Because back in 1791, after fighting a war to get our independence — a war that depended, in great part, on a citizen militia — the Second Amendment to the United States Constitution was adopted and it said:

A well regulated militia being necessary to the security of a free state, the right of the people to keep and bear arms shall not be infringed.

Apparently, many people seem to think these 27 words mean that any American has the right to own any kind of weapon for any reason.

I don’t think automatic assault rifles used to kill 50 people in a bar is what our founding fathers had in mind.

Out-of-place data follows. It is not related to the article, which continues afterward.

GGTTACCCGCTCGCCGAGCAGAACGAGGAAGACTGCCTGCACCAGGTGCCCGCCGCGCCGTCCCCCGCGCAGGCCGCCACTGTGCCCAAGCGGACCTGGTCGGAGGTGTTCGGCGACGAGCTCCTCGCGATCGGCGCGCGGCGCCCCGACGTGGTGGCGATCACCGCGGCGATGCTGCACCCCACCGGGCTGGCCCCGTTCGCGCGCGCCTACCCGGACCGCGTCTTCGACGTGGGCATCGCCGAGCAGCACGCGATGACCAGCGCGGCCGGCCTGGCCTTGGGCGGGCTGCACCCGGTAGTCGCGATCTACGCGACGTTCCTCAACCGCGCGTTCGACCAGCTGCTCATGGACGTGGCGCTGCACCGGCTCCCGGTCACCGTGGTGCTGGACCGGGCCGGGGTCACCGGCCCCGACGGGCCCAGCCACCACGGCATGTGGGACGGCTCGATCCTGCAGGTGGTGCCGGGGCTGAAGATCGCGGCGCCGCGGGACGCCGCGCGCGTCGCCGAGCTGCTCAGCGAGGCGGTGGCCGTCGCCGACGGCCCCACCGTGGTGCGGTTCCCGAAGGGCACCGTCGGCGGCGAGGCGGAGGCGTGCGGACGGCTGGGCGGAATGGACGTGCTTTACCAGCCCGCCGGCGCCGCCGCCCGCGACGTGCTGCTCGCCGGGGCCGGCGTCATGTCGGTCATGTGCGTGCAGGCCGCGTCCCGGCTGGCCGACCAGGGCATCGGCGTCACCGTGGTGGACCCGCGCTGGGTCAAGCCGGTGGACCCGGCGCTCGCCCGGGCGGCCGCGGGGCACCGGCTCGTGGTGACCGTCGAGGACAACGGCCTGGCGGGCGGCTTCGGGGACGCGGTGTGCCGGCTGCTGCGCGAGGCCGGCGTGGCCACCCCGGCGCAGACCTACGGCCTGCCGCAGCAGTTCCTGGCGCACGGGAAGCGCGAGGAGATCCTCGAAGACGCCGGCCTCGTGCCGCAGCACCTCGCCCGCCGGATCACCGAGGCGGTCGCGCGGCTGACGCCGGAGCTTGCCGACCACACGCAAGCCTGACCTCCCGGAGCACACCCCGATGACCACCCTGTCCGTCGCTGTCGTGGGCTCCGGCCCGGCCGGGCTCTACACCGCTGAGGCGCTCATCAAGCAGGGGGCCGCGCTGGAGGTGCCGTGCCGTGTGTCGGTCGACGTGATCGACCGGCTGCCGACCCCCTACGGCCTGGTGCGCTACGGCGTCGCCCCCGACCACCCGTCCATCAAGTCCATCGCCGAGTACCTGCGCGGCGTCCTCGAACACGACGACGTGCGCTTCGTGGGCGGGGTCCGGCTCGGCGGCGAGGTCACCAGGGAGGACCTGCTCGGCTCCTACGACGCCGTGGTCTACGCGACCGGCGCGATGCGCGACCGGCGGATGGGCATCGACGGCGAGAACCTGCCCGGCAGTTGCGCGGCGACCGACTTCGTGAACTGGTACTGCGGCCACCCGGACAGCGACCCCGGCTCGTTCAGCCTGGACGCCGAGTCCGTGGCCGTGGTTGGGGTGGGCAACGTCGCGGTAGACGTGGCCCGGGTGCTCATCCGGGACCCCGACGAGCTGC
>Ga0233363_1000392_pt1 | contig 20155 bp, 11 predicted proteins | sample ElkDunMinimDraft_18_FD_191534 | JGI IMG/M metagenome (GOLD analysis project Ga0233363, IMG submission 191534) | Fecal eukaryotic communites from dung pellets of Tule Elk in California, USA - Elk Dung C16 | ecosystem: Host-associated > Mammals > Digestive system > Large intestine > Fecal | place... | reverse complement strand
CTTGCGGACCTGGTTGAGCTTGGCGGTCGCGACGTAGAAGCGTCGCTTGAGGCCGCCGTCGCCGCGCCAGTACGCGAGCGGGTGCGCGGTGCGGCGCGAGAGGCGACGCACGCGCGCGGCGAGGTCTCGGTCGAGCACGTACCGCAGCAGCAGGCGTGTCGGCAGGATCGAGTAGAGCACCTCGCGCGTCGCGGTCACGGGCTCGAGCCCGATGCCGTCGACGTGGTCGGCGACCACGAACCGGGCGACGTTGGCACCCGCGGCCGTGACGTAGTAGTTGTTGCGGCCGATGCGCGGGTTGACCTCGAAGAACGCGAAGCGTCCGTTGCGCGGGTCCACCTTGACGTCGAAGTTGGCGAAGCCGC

But it doesn’t really matter what I think. I don’t have enough money to buy members of the Congress and Senate. The NRA does. And it gets that money from people who apparently think it’s okay to arm anyone with any weapon they like.

Because Second Amendment.

So the radio is off at the Flying M Aerie today. I simply can’t bear to listen to the news I’m powerless to do anything about.

It didn’t start that way. I listened to about 10 minutes of Morning Edition before I’d had enough and turned it off. I’ve got my aviation radio on instead. I can hear the few planes and helicopters call in as they land or take off from the airport 3 miles from my home.

Otherwise, silence.

Silence for the 50 people who will never speak again.

And the thousands of people killed in senseless gun violence in this country before them.

Twitter vs. Facebook: Ferguson Edition